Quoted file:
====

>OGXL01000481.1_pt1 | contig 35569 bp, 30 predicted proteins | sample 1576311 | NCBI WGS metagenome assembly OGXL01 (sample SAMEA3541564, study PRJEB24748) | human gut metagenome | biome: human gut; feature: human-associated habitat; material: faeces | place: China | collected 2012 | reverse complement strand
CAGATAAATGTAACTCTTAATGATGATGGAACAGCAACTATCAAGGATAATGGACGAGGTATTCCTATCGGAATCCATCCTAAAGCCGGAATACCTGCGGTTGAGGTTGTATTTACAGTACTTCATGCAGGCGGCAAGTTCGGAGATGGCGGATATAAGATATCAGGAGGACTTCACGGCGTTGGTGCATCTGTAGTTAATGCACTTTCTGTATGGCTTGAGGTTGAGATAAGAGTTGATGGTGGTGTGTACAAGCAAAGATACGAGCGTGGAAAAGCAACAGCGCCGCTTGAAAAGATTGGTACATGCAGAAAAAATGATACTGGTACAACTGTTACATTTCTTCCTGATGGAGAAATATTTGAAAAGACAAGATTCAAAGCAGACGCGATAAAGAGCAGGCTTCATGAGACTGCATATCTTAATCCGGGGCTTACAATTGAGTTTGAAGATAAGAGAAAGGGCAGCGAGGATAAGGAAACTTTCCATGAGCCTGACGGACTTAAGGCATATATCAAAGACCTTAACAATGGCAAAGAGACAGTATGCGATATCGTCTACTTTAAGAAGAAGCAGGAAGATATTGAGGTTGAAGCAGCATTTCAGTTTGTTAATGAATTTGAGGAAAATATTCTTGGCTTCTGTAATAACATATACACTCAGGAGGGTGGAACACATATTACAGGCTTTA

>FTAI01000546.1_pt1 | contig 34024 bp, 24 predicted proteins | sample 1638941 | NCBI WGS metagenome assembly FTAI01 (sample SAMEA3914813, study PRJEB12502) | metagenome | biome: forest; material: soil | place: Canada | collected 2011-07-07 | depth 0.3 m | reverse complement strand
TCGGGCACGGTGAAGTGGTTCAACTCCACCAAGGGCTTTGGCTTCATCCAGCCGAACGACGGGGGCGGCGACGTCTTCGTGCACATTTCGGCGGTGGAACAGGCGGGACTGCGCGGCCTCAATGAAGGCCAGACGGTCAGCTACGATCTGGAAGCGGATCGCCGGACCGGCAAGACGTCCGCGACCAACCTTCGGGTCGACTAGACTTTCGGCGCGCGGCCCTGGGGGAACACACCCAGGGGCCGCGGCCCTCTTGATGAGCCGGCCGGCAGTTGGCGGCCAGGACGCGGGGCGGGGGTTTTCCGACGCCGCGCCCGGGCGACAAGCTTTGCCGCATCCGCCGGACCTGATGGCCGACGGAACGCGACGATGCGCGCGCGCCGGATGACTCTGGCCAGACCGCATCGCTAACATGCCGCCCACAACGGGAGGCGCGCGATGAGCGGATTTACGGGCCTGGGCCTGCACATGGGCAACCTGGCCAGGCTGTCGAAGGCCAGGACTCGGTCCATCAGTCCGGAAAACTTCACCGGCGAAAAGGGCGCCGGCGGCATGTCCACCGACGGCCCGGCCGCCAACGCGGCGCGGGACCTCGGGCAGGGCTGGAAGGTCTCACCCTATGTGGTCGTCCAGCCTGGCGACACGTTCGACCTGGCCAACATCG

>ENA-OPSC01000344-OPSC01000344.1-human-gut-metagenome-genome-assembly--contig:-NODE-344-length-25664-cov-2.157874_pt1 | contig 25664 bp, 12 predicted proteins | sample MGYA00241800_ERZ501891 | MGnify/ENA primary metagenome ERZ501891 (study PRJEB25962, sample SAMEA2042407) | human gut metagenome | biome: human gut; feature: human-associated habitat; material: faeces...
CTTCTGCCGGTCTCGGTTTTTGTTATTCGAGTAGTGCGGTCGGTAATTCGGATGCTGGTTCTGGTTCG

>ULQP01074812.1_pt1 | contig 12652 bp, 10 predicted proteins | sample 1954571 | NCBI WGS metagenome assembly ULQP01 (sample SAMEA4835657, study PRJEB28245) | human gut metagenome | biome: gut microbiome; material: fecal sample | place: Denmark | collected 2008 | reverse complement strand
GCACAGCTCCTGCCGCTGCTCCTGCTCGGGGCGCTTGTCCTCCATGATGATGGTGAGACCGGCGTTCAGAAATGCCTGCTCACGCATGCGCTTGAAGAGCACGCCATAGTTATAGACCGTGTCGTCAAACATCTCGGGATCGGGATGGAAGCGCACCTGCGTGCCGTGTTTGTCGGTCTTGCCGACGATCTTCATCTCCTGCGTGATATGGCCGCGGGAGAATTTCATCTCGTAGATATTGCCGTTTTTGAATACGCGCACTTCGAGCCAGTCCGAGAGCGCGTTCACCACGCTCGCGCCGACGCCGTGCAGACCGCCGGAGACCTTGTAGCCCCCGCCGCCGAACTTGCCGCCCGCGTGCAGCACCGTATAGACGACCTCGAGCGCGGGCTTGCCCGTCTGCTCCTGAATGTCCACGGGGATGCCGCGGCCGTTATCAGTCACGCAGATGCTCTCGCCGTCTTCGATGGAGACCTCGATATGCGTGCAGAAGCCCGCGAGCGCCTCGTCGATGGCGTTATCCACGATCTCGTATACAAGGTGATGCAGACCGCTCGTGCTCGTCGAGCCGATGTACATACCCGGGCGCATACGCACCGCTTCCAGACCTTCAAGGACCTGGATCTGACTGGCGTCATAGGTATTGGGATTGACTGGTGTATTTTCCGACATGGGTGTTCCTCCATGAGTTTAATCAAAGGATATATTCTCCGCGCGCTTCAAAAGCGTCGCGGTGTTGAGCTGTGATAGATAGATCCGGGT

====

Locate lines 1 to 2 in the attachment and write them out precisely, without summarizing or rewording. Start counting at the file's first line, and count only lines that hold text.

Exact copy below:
>OGXL01000481.1_pt1 | contig 35569 bp, 30 predicted proteins | sample 1576311 | NCBI WGS metagenome assembly OGXL01 (sample SAMEA3541564, study PRJEB24748) | human gut metagenome | biome: human gut; feature: human-associated habitat; material: faeces | place: China | collected 2012 | reverse complement strand
CAGATAAATGTAACTCTTAATGATGATGGAACAGCAACTATCAAGGATAATGGACGAGGTATTCCTATCGGAATCCATCCTAAAGCCGGAATACCTGCGGTTGAGGTTGTATTTACAGTACTTCATGCAGGCGGCAAGTTCGGAGATGGCGGATATAAGATATCAGGAGGACTTCACGGCGTTGGTGCATCTGTAGTTAATGCACTTTCTGTATGGCTTGAGGTTGAGATAAGAGTTGATGGTGGTGTGTACAAGCAAAGATACGAGCGTGGAAAAGCAACAGCGCCGCTTGAAAAGATTGGTACATGCAGAAAAAATGATACTGGTACAACTGTTACATTTCTTCCTGATGGAGAAATATTTGAAAAGACAAGATTCAAAGCAGACGCGATAAAGAGCAGGCTTCATGAGACTGCATATCTTAATCCGGGGCTTACAATTGAGTTTGAAGATAAGAGAAAGGGCAGCGAGGATAAGGAAACTTTCCATGAGCCTGACGGACTTAAGGCATATATCAAAGACCTTAACAATGGCAAAGAGACAGTATGCGATATCGTCTACTTTAAGAAGAAGCAGGAAGATATTGAGGTTGAAGCAGCATTTCAGTTTGTTAATGAATTTGAGGAAAATATTCTTGGCTTCTGTAATAACATATACACTCAGGAGGGTGGAACACATATTACAGGCTTTA